Much of the discussion about Puerto Rico’s status in the mainstream media focuses on the economic effects for the U.S. as a whole as well as Puerto Rico in particular. Would Puerto Rico be too expensive as a state? Would Puerto Rico be harmed by changes in its tax laws?
When people get to talking about the issue in forums and social media, though, the questions being brought up are different. A recent discussion at a scientific forum included these concerns:
- “I’m afraid of anything less than commonwealth.” The writer is apparently not aware that “commonwealth” for Puerto Rico has the same meaning as “commonwealth” for Kentucky — that is, it does not imply any special relationship and has no legal meaning. It’s just part of the name of Puerto Rico in Spanish. Puerto Rico is a territory, which means that there are limits on Puerto Rico that don’t apply to states, no matter what Puerto Rico is called.
- “PR’s are … split between fear (Status Quo) and opportunism (pro statehood)” This writer believes that fear and opportunism stand in the way of successful independence, and that in an independent Puerto Rico, European nations would rush in to invest in the island’s infrastructure and provide a new age of prosperity. This is a big assumption, and it also speaks to opportunism. Independence has never received even one quarter of the votes in any of the plebiscites on Puerto Rico’s status.
- “I don’t know all the ins and outs of the subject but I think of Puerto Ricans as 100% American…I don’t see why y’all shouldn’t get the right to vote for president and a say (other than a non-voting member) in the making of our common laws. You should also help carry the load taxwise. Considering all the children we’ve made together, its time to quit shacking up and tie the knot.”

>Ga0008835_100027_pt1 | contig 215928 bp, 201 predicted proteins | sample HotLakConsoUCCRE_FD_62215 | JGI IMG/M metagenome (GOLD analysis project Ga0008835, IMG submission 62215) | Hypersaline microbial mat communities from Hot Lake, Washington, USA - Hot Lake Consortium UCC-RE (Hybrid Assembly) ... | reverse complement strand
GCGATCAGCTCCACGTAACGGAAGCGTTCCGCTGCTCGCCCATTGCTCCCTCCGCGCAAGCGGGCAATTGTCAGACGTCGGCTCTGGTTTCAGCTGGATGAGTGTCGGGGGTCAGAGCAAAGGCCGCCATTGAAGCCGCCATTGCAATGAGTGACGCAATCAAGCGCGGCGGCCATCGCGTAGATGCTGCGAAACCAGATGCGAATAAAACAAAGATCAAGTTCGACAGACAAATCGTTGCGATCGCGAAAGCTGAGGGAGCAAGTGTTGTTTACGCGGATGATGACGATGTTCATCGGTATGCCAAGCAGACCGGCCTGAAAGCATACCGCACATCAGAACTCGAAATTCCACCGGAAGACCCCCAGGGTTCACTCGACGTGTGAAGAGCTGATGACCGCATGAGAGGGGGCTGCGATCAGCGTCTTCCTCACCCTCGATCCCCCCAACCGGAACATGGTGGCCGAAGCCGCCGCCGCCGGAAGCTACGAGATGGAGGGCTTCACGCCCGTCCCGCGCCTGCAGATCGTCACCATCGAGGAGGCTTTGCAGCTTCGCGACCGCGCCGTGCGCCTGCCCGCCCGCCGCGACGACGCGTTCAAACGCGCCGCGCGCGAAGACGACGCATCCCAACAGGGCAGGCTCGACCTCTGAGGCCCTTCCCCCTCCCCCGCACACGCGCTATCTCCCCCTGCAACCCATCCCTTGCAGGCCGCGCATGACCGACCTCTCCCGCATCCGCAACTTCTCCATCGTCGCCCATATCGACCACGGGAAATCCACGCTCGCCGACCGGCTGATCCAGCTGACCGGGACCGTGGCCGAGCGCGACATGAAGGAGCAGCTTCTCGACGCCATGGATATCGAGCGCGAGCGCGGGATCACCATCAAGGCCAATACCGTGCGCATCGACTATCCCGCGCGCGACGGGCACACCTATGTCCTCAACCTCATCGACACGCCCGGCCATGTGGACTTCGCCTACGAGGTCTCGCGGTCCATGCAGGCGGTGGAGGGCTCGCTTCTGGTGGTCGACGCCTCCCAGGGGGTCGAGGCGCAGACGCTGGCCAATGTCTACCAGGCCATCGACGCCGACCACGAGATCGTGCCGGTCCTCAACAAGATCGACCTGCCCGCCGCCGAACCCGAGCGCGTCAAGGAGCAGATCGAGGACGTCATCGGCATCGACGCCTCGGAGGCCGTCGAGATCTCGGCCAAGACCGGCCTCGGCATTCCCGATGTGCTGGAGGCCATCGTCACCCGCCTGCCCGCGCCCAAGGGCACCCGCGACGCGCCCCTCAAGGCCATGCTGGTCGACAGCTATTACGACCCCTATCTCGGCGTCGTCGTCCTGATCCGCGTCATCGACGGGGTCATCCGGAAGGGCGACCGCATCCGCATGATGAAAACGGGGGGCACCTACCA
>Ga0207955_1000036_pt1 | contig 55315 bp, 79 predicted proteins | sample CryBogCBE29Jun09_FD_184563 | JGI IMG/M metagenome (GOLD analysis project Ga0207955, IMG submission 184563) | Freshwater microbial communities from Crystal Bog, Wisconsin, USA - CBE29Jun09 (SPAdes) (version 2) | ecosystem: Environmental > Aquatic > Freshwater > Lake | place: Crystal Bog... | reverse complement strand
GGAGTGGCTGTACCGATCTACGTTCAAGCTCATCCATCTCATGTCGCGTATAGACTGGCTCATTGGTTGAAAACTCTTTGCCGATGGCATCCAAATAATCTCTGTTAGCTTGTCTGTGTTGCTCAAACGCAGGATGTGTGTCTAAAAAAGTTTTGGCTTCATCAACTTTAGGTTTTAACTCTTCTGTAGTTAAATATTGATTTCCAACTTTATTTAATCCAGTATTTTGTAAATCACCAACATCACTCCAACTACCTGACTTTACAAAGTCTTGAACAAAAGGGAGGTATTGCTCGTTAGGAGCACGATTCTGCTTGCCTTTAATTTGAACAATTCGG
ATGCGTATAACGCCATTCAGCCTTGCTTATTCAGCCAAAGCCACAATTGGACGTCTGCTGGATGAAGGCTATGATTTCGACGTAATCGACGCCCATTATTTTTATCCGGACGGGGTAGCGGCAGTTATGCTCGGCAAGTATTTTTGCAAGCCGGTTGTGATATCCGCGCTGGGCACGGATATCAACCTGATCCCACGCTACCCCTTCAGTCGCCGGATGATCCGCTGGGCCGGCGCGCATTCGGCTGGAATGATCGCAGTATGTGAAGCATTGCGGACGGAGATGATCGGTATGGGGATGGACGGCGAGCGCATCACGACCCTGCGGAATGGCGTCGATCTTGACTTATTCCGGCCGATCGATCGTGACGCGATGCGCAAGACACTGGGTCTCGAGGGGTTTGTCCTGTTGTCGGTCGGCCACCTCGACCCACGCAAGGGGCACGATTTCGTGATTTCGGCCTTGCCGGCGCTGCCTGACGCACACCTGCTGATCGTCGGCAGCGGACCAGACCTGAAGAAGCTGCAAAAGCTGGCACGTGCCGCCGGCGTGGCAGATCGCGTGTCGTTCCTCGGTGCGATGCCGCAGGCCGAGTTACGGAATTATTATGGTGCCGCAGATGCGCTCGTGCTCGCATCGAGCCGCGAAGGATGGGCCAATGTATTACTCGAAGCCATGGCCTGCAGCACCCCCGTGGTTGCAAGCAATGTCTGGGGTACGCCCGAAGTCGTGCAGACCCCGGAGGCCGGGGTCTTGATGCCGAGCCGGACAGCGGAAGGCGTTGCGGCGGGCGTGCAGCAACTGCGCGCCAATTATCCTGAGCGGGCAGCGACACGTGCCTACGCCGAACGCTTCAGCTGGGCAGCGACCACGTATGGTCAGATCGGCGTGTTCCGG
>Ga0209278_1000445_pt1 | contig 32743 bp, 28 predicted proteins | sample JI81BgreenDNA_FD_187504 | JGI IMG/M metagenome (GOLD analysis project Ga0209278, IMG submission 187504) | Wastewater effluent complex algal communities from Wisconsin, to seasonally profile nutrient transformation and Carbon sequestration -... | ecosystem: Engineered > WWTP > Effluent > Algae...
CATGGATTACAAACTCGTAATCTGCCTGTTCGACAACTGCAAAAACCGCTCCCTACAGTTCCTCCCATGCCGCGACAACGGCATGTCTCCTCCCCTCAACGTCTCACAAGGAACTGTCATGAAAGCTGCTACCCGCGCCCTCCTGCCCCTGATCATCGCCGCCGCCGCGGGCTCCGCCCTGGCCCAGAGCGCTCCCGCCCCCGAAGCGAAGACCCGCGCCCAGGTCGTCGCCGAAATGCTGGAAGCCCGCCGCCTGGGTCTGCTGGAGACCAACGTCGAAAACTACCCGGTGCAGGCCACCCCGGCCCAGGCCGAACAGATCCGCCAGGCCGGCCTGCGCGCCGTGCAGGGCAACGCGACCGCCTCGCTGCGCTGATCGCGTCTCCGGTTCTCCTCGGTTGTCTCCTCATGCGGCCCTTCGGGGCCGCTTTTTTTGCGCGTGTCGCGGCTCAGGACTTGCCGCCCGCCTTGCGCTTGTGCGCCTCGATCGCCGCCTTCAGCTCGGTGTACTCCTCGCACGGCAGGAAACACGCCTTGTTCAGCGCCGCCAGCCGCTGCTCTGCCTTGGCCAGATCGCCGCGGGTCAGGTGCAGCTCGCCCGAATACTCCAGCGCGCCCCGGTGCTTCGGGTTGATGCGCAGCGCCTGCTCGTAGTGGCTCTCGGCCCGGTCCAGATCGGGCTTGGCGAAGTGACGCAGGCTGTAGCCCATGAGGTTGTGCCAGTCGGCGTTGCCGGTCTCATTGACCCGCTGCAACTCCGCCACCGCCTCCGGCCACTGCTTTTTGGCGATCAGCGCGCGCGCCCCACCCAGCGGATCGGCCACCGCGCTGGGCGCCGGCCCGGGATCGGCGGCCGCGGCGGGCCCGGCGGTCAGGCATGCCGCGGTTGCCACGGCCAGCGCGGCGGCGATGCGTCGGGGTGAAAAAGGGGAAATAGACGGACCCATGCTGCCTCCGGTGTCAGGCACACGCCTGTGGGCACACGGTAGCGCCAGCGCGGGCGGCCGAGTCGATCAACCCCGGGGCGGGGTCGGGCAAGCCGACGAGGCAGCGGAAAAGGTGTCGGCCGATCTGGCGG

- “My great great grandfathers, Puerto Rican men, fought in the World Wars, in the American army. My grandfather on my mothers side was in the Navy and so was his brother and my father is in the Army. My family history is part of American history as well as Puerto Rican history.” Puerto Rico has been represented in the U.S. military in higher than average numbers for nearly a century.
- “You think all those Public Housing PR dwellers (Caserios) will vote for anything other than statehood? They love wellfare and to live languishing day by day using their PAN (Programa de Asistencia Nutricional) in illegal ways … like buying drugs (Percocet, Xanax; zombies).” Unfortunately, this attitude is all too common. The examples of Hawaii and Alaska show an improved economy after statehood – based on the past, we would expect fewer people qualifying for PAN if Puerto Rico becomes a state.
- “I get you love Puerto Rico, but your ideas are forcing change on the people who are already confused.” The suggestion that Puerto Ricans are “confused” is one we see in mainstream media as well. This is not surprising giving the convoluted history of the term “commonwealth.” With clear ballot options – and an equally clear rejection of unconstitutional ballot choices – this confusion may finally get cleared up.
At Twitter, discussions are pithier, but still reveal emotions:
- “fighting for statehood for puerto rico fighting for equal rights and representation in congress”
- “Happy to hear the resolution supporting statehood for Puerto Rico was passed by the @yrnf!”
- “Please no US citizenship path to illegal immigrants in the Bill without also including a clear path to Puerto Rico Statehood.”
- “Guess MD schools don’t teach that Puerto Rico chose their territory status & refuses statehood.” This is of course incorrect; 54% of Puerto Ricans rejected territorial status in the November 2012 election. The Puerto Rican teenager in Maryland who refuses to stand for the Pledge of Allegiance seems better informed that this tweeter.
- “Puerto Rico rejected the current colonial status and elected Statehood in Nov. No more segregation #respectdemocracy“
While the economic concerns highlighted in mainland press are valid, the interests and passions of the people in the world of social media appear to focus more on rights, fairness, and stereotypes.